Bartholomew  was one of the twelve apostles of Jesus according to the New Testament. He is said to have been martyred for having converted Polymius, King of Armenia, to Christianity. He has also been identified as Nathanael or Nathaniel, who appears in the Gospel of John when introduced to Jesus by Philip (who also became an apostle; John 1:43–51), although some modern commentators reject the identification of Nathanael with Bartholomew.

According to the Synaxarium of the Coptic Orthodox Church of Alexandria, Bartholomew's martyrdom is commemorated on the first day of the Coptic calendar (i.e., the first day of the month of Thout), which currently falls on 11 September (corresponding to 29 August in the Julian calendar). Eastern Christianity honours him on June 11 and the Catholic Church honours him on 24 August.

Bartholomew the Apostle is remembered in the Church of England with a Festival on 24 August.

The Armenian Apostolic Church honours Saint Bartholomew along with Saint Thaddeus as its patron saints. Bartholomew is English for Bar Talmai (Greek: Βαρθολομαῖος, transliterated Bartholomaios in Greek) comes from the Aramaic: בר-תולמי bar-Tolmay native to Hebrew "son of Talmai", or farmer, "son of the furrows". Bartholomew is listed among the Twelve Apostles of Jesus in the three synoptic gospels: Matthew,[10:1–4] Mark,[3:13–19] and Luke,[6:12–16] and also appears as one of the witnesses of the Ascension;[Acts 1:4, 12, 13] on each occasion, however, he is named in the company of Philip. He is not mentioned by the name "Bartholomew" in the Gospel of John, nor are there any early acta,[a] the earliest being written by a pseudepigraphical writer, Pseudo-Abdias, who assumed the identity of Abdias of Babylon and to whom is attributed the Saint-Thierry (Reims, Bibl. mun., ms 142) and Pseudo-Abdias manuscripts.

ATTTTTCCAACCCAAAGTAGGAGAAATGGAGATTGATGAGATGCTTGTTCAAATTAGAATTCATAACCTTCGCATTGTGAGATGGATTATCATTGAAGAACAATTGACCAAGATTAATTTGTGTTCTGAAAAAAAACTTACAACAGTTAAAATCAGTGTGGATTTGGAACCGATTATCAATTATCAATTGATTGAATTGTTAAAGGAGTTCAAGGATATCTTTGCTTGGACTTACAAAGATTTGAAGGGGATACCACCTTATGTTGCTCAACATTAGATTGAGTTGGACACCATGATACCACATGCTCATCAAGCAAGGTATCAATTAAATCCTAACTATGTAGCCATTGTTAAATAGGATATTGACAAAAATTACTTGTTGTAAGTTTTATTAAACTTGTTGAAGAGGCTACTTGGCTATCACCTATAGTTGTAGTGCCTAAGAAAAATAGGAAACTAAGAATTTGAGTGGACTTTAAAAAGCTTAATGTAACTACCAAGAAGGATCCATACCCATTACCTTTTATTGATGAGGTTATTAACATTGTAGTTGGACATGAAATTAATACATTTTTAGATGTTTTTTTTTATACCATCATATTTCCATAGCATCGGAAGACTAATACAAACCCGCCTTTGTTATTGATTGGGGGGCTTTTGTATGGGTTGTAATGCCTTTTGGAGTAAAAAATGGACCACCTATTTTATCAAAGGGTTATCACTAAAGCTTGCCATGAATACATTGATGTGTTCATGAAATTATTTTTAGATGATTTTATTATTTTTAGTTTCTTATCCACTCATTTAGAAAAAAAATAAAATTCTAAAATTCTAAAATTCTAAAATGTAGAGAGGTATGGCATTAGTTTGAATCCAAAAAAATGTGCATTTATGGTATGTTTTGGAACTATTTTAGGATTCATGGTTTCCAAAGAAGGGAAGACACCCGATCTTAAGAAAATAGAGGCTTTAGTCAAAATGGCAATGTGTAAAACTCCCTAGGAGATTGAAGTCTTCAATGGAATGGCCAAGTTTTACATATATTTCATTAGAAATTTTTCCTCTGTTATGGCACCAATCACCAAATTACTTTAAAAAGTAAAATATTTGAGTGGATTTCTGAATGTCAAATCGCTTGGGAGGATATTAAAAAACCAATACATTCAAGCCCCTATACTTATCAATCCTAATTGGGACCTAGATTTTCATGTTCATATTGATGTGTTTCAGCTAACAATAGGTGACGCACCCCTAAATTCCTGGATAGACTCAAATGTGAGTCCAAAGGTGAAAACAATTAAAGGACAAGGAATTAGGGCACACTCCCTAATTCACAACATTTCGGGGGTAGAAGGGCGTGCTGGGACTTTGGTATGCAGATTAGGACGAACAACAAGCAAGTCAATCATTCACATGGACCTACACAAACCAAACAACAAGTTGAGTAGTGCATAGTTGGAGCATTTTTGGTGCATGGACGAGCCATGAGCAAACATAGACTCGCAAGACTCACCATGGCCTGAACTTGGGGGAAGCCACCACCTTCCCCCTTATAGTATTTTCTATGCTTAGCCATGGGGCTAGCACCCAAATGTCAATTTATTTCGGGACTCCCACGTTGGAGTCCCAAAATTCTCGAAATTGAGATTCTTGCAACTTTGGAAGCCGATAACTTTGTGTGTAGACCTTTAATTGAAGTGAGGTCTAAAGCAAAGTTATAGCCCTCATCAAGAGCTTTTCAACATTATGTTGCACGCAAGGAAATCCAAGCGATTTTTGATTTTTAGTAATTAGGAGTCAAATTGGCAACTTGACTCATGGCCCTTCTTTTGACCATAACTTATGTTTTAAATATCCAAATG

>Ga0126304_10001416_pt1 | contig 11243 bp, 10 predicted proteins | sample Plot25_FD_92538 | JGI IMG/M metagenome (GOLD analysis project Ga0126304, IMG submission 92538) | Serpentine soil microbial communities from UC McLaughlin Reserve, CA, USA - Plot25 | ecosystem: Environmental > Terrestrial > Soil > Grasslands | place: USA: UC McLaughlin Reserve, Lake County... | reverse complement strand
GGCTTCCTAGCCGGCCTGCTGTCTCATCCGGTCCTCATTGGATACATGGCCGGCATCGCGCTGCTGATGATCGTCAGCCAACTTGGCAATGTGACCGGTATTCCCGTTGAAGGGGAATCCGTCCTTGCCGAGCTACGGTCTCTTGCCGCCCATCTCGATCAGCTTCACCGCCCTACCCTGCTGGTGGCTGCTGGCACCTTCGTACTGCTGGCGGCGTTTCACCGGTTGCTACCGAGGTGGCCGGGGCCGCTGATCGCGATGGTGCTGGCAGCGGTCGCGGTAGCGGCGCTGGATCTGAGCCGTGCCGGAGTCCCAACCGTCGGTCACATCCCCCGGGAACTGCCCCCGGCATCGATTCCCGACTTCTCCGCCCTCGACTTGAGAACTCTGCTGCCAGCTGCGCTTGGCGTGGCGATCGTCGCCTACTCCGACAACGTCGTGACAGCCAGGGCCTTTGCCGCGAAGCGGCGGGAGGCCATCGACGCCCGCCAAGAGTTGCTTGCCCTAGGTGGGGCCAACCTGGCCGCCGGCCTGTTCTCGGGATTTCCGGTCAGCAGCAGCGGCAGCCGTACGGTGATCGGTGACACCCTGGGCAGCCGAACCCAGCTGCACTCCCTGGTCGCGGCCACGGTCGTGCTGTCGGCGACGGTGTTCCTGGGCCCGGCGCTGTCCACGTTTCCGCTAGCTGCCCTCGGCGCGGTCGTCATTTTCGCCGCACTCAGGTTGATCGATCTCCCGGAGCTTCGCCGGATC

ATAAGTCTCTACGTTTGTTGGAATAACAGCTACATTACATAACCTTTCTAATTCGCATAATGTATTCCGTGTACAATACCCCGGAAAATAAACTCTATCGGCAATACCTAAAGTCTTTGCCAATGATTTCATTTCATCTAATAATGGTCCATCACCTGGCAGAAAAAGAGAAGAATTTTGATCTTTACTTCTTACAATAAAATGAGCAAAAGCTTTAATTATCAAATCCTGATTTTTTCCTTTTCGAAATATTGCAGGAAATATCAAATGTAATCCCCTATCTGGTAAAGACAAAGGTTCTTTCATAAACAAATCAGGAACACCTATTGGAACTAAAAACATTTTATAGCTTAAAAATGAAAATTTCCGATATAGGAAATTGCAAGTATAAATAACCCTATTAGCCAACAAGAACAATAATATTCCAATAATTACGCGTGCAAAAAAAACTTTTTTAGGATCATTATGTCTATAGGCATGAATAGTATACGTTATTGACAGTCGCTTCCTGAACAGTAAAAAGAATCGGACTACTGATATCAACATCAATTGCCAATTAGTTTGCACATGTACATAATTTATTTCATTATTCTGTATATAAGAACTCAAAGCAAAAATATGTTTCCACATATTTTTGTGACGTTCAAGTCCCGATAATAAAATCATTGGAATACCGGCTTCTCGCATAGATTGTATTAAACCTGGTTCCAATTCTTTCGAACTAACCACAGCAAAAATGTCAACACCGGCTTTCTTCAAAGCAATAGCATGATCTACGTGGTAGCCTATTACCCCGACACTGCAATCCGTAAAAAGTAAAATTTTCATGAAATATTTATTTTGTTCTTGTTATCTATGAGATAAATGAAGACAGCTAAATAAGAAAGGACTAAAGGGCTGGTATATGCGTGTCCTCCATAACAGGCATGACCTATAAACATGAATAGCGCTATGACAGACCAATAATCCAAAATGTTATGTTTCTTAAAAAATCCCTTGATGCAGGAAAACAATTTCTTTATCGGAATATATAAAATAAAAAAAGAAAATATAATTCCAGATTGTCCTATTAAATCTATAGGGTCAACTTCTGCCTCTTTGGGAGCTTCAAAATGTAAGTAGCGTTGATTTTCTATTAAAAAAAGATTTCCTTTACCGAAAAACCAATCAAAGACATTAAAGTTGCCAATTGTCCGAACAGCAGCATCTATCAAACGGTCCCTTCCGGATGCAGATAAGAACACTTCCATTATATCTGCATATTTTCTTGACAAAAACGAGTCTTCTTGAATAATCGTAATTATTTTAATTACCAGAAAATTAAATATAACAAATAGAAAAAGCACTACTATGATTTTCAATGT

In art Bartholomew is most commonly depicted with a beard and curly hair at the time of his martyrdom. According to legends, he was skinned alive and beheaded so is often depicted holding his flayed skin or the curved flensing knife with which he was skinned; thus, he is remembered and approved as saint of leather makers. 

24 August (Western Christianity)
11 June (Eastern Christianity)